Last month I wrote about, what I believe to be the first and, dare I say, most important aspect of true community, learning to slow down. That said, this month, I want to briefly write about what I believe to be the next element of importance in community development, that falls right after the idea of ‘slowing down’, or maybe even, shares equal space to it, proximity.
A group of us from Austin New Church, have been wrestling with the idea of what it look like to really live in, serve as, and do life as a true (not manufactured) community. The truth is, usually, no matter how hard you try, a manufactured community group is simply a group of people that do four or five events a month (a couple bible studies, a couple service projects) and then go on back to their real communities and/or lives, but the one thing that is not deeply practiced is the art of neighboring, which is a necessary characteristic to community – I know, I know, but Jesus said everyone is my neighbor. Yes he did. But the difference in that and what I am talking about is for another discussion.
When I say, “neighboring” I am referring to the necessity of proximity (it seems between secular and faith-based non-profits, true neighboring can only happen within a 3-4 mile radius of your front door). Neighboring is the idea and practice of local living and believing that those who live in proximity you need and depend on you as you do them. This cannot happen with a “drive by mentality”. This is impossible if you are not deeply living where you already are. This cannot happen if the world “out there” is demanding you serve there instead of your own backyard. As long as there is an “us-them” dichotomy there will never be true and lasting transformation that is supposed to be the result of neighboring. This is the difference between “service” and “development” – a community cannot be “served” out of poverty, out of injustice, or even into transformation or renewal. It must be developed out of or into. And this only begins to happen once we move in, once we close the gap in the “us-them” dichotomy, until it is a “we” reality. No matter how much we want to pretend we can, we can’t do this if our involvement in a situation is confined to driving in to “do the work” only to “drive out” and retreat. As long as we are “driving out” at the end of the day, we are always “handing down”, it is always us being a dispenser of resources or goods or services, which makes us feel good about us, cloaks our superiority, and allows us to keep the real issues at arms length…Proximity takes it from ‘their problem’ to ‘our problem’, not by name alone, but in every other aspect. It is pretty normal today, and has been for awhile for the church to “name-tag” something that isn’t really that something – you see this with words like, ‘missional’, ‘community’, ‘serving’, etc…naming something community, that isn’t truly community doesn’t make it community.
Over the past couple months, I have talked with both Christian and non-Christian organizations about this issue, I have listened to their speeches, and have taken notes on what they both agree to be true and necessary (non-negotiables) for true community development, renewal, and engagement. Here are a few:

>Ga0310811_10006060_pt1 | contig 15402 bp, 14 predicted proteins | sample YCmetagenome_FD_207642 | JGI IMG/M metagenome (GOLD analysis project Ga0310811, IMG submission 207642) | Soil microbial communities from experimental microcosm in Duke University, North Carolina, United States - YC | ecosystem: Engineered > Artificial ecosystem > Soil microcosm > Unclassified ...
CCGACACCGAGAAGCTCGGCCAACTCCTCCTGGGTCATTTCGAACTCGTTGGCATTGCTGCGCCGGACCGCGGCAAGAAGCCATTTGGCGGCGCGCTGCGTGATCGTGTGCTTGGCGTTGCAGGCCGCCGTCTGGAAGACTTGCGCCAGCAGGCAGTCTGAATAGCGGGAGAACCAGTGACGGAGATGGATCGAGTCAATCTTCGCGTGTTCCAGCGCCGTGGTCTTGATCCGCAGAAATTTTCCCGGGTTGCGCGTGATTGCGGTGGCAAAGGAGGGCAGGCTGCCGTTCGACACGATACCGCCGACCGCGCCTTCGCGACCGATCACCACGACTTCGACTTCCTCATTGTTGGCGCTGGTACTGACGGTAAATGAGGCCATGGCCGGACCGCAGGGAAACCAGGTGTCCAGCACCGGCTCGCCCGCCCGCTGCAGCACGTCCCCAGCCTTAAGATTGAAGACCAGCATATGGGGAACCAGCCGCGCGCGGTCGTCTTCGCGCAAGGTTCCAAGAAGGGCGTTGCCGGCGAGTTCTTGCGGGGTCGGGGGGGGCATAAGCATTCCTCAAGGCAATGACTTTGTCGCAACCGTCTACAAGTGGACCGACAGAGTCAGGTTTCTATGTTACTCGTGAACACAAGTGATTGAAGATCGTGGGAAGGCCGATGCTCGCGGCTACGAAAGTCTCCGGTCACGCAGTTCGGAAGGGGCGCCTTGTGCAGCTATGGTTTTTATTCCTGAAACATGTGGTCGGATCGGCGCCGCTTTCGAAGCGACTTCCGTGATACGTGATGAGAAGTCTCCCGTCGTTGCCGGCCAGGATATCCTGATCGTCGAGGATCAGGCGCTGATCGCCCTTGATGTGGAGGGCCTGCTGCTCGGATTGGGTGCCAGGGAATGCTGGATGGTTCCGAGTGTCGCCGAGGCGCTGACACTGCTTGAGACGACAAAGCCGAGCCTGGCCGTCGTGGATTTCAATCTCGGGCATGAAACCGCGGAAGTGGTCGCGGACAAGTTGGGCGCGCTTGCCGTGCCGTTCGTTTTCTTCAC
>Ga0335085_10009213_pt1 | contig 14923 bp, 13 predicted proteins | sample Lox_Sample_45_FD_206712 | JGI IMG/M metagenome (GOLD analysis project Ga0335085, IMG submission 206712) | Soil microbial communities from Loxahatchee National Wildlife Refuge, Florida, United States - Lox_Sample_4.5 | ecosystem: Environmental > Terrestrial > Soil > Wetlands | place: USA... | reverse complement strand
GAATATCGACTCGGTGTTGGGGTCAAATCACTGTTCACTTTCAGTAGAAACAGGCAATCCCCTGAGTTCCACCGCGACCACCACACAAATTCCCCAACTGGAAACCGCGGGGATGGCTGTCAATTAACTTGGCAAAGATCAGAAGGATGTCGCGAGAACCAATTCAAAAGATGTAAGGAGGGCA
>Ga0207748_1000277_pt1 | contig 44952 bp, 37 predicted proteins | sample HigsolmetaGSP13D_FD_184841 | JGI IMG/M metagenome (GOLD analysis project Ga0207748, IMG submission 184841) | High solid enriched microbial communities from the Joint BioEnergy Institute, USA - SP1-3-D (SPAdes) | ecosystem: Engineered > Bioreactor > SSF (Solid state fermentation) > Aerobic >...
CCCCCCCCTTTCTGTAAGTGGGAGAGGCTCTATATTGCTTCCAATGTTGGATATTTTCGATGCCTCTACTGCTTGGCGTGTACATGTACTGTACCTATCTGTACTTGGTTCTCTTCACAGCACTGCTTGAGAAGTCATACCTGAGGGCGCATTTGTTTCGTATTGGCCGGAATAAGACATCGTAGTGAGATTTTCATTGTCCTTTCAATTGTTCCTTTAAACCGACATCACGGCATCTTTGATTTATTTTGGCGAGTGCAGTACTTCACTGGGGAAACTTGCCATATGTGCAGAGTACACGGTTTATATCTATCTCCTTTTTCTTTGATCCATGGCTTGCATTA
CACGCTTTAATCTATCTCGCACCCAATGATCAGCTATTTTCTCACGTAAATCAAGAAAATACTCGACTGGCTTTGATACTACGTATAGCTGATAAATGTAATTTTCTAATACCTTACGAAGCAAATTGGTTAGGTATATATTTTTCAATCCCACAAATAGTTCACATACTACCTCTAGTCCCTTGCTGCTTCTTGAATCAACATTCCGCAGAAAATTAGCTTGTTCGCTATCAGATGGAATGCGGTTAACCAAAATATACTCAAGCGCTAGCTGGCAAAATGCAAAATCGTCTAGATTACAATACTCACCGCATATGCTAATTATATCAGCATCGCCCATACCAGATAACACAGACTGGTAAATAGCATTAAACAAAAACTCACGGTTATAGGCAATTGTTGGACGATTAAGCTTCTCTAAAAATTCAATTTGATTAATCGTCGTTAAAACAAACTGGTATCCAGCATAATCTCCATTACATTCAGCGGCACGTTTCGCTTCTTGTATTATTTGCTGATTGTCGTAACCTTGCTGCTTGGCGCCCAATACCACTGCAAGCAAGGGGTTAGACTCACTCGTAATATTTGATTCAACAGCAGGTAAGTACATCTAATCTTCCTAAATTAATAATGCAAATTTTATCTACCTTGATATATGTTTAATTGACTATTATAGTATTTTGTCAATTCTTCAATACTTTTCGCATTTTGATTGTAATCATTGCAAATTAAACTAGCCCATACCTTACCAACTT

- Issue of Speed and Distance: You have to slow down and be close enough to live where you really live. Several organizations have said, you will never truly impact any community that is outside of your 3 mile radius
- Living Among: You have to move from “them” to “we” – this involves more than being in verbal solidarity with those you are wanting to ‘reach’.
- Long Haul: This is not a flash in the pan that you can or get to be popular by doing, this is a 5, 7, 8, 10 or even 20 year commitment.
- The Common Enemy: This is impossible without proximity – the common enemy in, to, and against the community must be your enemy also, and it is not your enemy unless you are part of the community.
- Friendship: This is absolutely a proximity issue. Friendships put pressure on our lifestyle choices because our possessions and consumption patterns are hard to hide from friends (you can hide things from ‘friends’ who are not in close proximity to you). That’s why it is often easier to keep people who are poor or different from you at a distance – or to arrange to enter their world only through brief visits on our terms. Close proximity makes us more conscious of both abundance and lack.
According to Dr.Mark Labberton ,
“compassionate dispassion is a distance issue – knowing about an issue, finding it tragic and wrong, is not the same as actually being close to the situation or people. It’s another ‘starving child,’ but not so to speak, ‘my starving child.’ evil arises from the seedbed of our heart and goes on to misname the world, letting injustice exist ‘out there’ while we go on seeing and naming the world in ways that serve our interests. Our perceiving can be done from such safe distances that the needs of others make no claim on us. The bottom line is, the urgency of injustice could not be greater than when it is experienced every day. Until our hearts allow this ordinary daily reality to enter our lives with some degree of the same empathetic force it would if the injustice were against us or against those we most love, then the chances of a more just world becomes very dim.”
Two things to remember: (1) each of these community blogs are part of a whole, not independent in themselves. (2) my hope will be to piece these posts together at the end, so to wrestle past theory into praxis. Also, next month we’ll discuss living deeply where you already are – this idea can only happen when slowing down and proximity already exist.